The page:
Radiant Flames is a surprise beating that is good against Mono-Red and has wide applications. End Hostilities is more expensive but can wipe fat board states.

A broad selection of counterspells can let us play the aggro-control or pure control game, depending on what the situation calls for.

It’s always good to have access to some life gain. Jaddi Offshoot is a strong option for soaking up a weenie rush from the start.

Neither Jace nor Monastery Mentor directly contribute to the combo starting, continuing, or finishing, so I’m not excited about them in the main deck. From the sideboard they’re weak against most of the cards we expect them to bring in. But both of these cards are insane and lead to broken starts. If you have them, try them, but if you don’t, save yourself the money.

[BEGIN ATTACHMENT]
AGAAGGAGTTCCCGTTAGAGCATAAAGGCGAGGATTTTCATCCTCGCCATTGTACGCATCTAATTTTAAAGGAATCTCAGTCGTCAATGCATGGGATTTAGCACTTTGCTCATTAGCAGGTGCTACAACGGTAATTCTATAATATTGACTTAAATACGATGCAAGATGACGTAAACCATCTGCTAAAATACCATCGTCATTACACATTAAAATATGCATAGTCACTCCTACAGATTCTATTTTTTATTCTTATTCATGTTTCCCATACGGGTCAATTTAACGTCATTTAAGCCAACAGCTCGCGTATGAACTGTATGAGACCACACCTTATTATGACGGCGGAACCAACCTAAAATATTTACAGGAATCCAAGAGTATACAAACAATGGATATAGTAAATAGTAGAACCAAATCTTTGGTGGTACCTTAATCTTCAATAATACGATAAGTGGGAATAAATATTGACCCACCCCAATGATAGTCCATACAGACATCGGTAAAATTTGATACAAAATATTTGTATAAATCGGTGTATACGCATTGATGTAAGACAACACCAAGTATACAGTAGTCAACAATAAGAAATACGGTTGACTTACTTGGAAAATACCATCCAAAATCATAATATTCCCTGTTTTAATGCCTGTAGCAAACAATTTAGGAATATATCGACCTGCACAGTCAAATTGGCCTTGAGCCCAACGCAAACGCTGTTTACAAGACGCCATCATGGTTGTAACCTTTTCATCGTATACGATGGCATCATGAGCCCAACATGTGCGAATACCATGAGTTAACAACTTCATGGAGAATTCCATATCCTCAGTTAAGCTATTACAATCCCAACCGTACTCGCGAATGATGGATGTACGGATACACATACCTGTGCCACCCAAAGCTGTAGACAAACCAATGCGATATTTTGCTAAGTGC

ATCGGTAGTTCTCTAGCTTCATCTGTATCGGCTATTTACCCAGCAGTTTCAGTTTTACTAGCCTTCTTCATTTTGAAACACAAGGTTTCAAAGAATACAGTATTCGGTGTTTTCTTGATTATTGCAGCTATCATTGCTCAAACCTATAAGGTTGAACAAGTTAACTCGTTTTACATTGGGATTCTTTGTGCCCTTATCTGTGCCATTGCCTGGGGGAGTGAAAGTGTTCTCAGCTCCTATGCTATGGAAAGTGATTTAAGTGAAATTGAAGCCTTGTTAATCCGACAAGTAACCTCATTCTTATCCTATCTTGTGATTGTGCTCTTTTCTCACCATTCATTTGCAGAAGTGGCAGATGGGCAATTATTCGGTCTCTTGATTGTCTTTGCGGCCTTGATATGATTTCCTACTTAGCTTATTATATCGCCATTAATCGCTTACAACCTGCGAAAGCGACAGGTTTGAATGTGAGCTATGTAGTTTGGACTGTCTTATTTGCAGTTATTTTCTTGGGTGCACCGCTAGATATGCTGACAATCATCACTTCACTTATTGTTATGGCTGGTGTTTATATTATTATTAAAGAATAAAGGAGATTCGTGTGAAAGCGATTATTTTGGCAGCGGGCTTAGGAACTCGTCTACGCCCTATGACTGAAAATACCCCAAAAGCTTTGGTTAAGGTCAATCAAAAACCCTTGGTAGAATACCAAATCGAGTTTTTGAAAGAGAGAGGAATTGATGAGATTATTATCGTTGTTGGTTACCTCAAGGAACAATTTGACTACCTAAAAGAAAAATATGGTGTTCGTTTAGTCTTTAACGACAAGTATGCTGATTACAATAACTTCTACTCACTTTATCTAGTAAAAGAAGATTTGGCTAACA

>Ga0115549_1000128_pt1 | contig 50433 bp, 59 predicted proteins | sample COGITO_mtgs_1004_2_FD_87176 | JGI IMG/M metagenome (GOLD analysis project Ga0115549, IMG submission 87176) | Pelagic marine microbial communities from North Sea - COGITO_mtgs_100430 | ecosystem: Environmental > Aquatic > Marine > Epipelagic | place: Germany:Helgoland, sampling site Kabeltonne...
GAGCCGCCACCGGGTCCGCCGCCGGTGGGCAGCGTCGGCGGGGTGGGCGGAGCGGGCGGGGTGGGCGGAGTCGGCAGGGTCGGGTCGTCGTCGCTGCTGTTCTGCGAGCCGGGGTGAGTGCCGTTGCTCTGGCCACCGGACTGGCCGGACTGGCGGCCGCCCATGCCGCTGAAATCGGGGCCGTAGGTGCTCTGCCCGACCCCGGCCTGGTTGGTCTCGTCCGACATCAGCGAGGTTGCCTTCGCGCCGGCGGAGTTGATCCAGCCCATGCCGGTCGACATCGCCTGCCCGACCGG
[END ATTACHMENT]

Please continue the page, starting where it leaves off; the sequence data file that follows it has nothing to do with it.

Transformational Sideboard

After game 1 we could surprise the opponent by morphing into something like this:

Jeskai Ascendancy Control – Game 2

If the opponent was hoping to Bolt our dorks and win a longer game, they will struggle against a Jeskai control deck. This is only one possible configuration—it depends what they saw, what you saw, what colors they play, and so on. The idea is to counter their counter by presenting a more robust strategy.

travv wins combo

Standard Jeskai Ascendancy

I would say this feels like playing Modern or Legacy in Standard, but this deck is actually banned in those formats. Cruise and Dig are even restricted in Vintage! When’s the last time you could play a deck in Standard that is banned in every other format? This just doesn’t happen.

This deck is strong and exciting. It’s lean, resilient, and maneuverable. It plays faux Lightning Bolts and Ancestral Recalls in an otherwise spell poor format. I haven’t been this hot on a Standard deck in ages. If you’ve been looking for some tech to cut up tournaments, this could be it. Stay tuned for the video deck tech and matches coming this Friday!